"Don't worry, man. We gotcha! We gotcha!" somebody said. They were removing the stones from on top of his leg. It was Byl!
"Byl! Byl, get Jacque ... save her ... the Bug," he croaked. He was falling down a hole. The last thing he saw was Jacque, walking down the rainy hill at a distance, underneath the Bug.
When he awoke, he saw Jacque looking down at him smiling.
"Jacque! You're Ok! I'm so sorry. So sorry," he said. The white around her began to find focus. He found he was in a medical clinic. Byl was behind her. "Byl, what happened?"
"You're fine, first off," Byl responded. "I saw you were in trouble and broke away from the boys. I think they made it! I saw them on the crest of the hill. The distraction worked! By the time I made it to you I believe they were…out. Anyway, that's when I saw the damnedest thing I ever could've imagined! Your daughter there, walking down the hill using the Bug as a damned umbrella! Never would've believed it unless I were there. It was hovering over her, keeping her out of the rain. I pulled you from the stone and hid until they got far enough away from us. You're daughter is something else! She was even smart enough not only to train the thing like a dog, but she knew not to bring it to us!" Byl laughed.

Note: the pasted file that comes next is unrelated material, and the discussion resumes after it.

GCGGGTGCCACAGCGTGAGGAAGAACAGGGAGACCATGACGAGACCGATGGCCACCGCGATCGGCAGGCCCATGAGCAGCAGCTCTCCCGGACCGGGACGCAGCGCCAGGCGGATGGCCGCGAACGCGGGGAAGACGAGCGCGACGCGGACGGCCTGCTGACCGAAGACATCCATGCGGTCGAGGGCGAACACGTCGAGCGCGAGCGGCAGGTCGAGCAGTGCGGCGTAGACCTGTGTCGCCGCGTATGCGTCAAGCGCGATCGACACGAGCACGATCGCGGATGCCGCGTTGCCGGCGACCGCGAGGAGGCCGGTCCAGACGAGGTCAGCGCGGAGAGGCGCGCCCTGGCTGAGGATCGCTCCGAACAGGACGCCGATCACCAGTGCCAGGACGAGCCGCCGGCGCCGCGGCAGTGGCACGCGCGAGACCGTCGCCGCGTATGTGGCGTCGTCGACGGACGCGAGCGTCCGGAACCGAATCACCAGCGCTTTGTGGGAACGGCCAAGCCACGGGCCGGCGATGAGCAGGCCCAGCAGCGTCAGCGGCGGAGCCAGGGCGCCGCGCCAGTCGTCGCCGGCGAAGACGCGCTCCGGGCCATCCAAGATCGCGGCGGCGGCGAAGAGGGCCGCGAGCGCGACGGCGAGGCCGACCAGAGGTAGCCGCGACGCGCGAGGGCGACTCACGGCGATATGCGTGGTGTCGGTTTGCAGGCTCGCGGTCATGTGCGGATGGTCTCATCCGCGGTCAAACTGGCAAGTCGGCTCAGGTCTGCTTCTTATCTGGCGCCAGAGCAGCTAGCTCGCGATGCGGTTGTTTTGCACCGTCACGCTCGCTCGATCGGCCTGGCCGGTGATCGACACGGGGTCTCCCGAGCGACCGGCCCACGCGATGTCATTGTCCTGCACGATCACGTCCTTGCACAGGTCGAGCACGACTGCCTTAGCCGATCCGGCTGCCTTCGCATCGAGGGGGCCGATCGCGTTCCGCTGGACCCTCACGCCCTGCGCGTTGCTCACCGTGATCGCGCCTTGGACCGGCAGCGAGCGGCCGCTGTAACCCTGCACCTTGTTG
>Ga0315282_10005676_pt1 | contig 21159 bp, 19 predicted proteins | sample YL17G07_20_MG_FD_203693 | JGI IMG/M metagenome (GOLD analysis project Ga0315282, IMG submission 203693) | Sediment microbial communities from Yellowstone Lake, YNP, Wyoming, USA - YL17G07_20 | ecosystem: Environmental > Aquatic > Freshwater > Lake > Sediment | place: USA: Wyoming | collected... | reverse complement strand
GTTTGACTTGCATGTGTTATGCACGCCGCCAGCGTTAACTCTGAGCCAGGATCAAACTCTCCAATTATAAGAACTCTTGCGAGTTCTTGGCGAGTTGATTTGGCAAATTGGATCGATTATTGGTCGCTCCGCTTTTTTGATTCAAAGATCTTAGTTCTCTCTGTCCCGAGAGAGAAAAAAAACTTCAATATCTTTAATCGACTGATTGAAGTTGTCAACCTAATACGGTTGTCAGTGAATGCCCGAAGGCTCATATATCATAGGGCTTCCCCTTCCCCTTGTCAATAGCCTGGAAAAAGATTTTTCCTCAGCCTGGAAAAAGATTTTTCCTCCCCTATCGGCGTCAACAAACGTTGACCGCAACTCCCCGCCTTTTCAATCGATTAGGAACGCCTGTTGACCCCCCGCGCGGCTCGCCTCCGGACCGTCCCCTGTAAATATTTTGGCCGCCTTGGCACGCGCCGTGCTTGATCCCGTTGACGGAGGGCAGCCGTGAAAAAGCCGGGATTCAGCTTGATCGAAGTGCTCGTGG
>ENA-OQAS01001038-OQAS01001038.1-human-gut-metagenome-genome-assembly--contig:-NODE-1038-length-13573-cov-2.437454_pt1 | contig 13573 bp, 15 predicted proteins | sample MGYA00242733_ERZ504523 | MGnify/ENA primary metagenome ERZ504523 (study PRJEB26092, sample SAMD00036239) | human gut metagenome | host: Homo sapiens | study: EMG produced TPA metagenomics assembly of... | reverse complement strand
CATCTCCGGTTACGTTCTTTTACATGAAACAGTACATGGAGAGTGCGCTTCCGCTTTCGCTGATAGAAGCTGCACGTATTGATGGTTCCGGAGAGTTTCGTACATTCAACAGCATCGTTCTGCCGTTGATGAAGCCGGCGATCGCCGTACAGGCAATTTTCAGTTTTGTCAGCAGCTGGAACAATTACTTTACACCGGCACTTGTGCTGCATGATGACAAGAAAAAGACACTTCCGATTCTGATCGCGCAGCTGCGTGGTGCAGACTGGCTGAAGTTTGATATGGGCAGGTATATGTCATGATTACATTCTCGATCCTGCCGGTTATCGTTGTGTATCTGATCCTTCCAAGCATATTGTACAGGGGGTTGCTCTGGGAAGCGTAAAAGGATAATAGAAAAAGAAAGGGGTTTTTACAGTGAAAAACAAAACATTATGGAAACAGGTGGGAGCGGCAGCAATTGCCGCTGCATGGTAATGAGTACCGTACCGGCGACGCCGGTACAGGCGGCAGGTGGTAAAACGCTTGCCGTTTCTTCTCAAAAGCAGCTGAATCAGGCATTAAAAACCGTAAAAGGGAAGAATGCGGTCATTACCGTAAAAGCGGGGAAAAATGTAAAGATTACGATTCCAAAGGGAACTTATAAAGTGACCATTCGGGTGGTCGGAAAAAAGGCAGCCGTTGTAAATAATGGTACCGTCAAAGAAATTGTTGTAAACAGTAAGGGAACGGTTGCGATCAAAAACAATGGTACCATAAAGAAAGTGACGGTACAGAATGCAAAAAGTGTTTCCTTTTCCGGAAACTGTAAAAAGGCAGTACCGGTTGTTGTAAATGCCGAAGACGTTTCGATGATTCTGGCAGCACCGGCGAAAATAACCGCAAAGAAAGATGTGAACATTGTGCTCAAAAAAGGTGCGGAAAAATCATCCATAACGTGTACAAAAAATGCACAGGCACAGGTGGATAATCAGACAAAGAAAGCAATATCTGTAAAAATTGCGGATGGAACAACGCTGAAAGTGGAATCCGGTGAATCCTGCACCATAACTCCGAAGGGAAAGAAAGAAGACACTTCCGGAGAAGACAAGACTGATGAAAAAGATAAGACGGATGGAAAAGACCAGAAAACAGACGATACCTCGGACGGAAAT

"My daughter," he reached up and stroked her cheek. "The Bug tamer. How are you ok?"
"I told you Dad. They're not bad. They're protecting us. Who I feel bad for are the boys. Who knows what's out there, and what's gonna happen to them without the Bugs looking out."